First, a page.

Negative National Institute for Clinical Excellence (NICE) Draft Guidance On Janssen Biotech Inc.'s Zytiga For Prostate Cancer

Published: May 14, 2014

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NICE issues preliminary recommendations on earlier treatment with abiraterone for prostate cancer

In draft guidance published today NICE has not recommended abiraterone for prostate cancer which has spread in people whose first treatment has failed, have no or mild symptoms and for whom chemotherapy is not yet clinically indicated1.

NICE already recommends abiraterone (also known as Zytiga and manufactured by Janssen) as a ‘second-line' treatment after a docetaxel containing chemotherapy regimen. This current appraisal looks at how well the drug works when people with the disease have few symptoms and chemotherapy would not yet be given.

Commenting on the draft guidance, Sir Andrew Dillon, NICE chief executive, said: “Although abiraterone is not a new drug, it is the first treatment to become available at this point in the treatment pathway. We know how important it is for patients to have the option to delay chemotherapy and its associated side effects, so we are disappointed not to be able to recommend abiraterone for use in this way. However, the manufacturer's own economic model showed that the drug would not be cost-effective at this stage - because of this we cannot recommend the drug in this preliminary guidance. We hope that during this consultation, the manufacturer uses this opportunity to look again at its submission and provides the committee with additional information which may enable them to reconsider.”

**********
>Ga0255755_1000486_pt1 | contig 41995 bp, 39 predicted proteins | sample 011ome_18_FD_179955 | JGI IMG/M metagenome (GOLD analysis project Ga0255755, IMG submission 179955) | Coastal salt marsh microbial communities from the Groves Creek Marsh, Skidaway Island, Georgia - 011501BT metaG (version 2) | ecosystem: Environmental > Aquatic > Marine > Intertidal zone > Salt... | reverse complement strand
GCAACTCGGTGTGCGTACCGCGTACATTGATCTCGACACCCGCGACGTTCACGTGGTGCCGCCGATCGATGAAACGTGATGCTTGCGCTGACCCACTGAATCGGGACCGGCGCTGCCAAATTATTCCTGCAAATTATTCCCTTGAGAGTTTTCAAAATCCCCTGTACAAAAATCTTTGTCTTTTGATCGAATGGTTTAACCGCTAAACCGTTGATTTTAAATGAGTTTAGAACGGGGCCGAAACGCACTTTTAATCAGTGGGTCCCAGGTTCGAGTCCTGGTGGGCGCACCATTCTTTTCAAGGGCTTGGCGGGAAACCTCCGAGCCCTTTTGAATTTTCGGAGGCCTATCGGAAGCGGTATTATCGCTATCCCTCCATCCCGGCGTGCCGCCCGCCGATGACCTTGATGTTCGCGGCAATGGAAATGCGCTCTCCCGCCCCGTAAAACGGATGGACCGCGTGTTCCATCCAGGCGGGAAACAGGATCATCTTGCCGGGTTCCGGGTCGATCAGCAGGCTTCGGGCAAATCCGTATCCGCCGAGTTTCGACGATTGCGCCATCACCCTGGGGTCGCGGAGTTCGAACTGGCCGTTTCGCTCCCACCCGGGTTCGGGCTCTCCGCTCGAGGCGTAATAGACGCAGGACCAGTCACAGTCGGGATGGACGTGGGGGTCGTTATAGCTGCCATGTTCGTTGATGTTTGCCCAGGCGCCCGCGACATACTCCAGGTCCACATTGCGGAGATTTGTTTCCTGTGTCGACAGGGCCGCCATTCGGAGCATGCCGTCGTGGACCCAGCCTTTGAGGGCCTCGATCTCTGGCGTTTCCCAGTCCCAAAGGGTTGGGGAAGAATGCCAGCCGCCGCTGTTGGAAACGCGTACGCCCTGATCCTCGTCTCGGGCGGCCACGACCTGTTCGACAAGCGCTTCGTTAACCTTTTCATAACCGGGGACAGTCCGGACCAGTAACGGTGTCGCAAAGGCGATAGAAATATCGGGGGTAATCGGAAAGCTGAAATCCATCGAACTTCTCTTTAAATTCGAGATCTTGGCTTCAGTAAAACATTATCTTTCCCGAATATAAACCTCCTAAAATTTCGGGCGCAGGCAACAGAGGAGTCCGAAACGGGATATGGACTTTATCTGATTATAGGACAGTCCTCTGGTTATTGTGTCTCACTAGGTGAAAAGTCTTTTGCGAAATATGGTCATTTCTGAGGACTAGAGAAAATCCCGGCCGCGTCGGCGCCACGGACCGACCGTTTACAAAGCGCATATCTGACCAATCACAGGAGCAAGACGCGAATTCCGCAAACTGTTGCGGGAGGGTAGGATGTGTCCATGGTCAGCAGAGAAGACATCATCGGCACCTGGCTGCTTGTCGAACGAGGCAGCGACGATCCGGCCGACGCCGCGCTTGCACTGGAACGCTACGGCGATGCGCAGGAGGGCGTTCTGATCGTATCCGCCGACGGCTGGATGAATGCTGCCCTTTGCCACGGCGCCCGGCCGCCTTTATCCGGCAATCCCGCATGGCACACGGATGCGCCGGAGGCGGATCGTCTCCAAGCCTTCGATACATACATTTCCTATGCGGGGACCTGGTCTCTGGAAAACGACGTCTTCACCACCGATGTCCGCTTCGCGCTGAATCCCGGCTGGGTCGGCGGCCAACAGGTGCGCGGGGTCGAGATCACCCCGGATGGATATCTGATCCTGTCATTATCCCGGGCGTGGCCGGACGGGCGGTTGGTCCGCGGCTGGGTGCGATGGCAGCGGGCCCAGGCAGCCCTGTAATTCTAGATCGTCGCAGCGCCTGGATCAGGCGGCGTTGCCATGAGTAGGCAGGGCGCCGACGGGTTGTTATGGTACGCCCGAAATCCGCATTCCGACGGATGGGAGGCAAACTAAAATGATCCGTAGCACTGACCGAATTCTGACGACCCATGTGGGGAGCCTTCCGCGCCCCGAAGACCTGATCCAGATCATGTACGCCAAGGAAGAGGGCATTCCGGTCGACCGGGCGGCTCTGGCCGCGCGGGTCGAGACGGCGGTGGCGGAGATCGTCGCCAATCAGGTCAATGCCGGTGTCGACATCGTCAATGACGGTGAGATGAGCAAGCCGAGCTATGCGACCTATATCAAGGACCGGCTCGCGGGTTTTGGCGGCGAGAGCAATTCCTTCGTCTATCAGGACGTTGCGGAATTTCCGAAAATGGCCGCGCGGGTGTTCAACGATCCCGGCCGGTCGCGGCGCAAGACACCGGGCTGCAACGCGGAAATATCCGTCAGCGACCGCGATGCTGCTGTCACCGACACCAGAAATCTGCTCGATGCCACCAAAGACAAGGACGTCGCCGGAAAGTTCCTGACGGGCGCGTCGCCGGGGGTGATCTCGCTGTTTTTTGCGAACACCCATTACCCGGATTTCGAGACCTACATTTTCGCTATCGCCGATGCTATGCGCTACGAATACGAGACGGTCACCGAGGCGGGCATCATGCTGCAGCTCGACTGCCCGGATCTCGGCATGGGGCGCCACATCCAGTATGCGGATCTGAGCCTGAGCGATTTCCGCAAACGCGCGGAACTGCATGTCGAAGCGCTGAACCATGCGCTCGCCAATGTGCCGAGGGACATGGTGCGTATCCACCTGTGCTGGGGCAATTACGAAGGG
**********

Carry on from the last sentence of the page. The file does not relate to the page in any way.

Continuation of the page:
The clinical evidence submitted by the manufacturer came from one trial (COU-AA-302). Although the results indicated that, when compared with placebo, abiraterone could extend time to progression, the Committee was concerned that as the trial was stopped early and that the results never reached the level needed to prove whether abiraterone improved survival.

The committee also felt there were a number of issues with the way the manufacturer calculated estimated cost-effectiveness. The health economic model was particularly complex and the committee felt that it was not transparent enough for the Evidence Review Group (ERG)2 to fully validate and critique. However, the manufacturer's current data showed that abiraterone cannot be considered value for money.

Consultees, including the manufacturer, healthcare professionals and members of the public are now able to comment on the preliminary recommendations which are available for public consultation. Comments received during this consultation will be fully considered by the committee and following this meeting the next draft guidance will be issued.

Until final guidance is issued, NHS bodies should make decisions locally on the funding of specific treatments. Once NICE issues its final guidance on a technology, it replaces local recommendations across the country.

For more information call the NICE press office on 0845 003 7782 or out of hours on 07775 583 813.

Explanation of terms

Abiraterone is provisionally not recommended within its marketing authorisation for treating metastatic hormone-relapsed prostate cancer in people who have no or mild symptoms after androgen deprivation therapy has failed and in whom chemotherapy is not yet clinically indicated.

The Evidence Review Group (ERG) assess the strength and quality of the research evidence submitted by manufacturers to NICE as part of the technology appraisals process.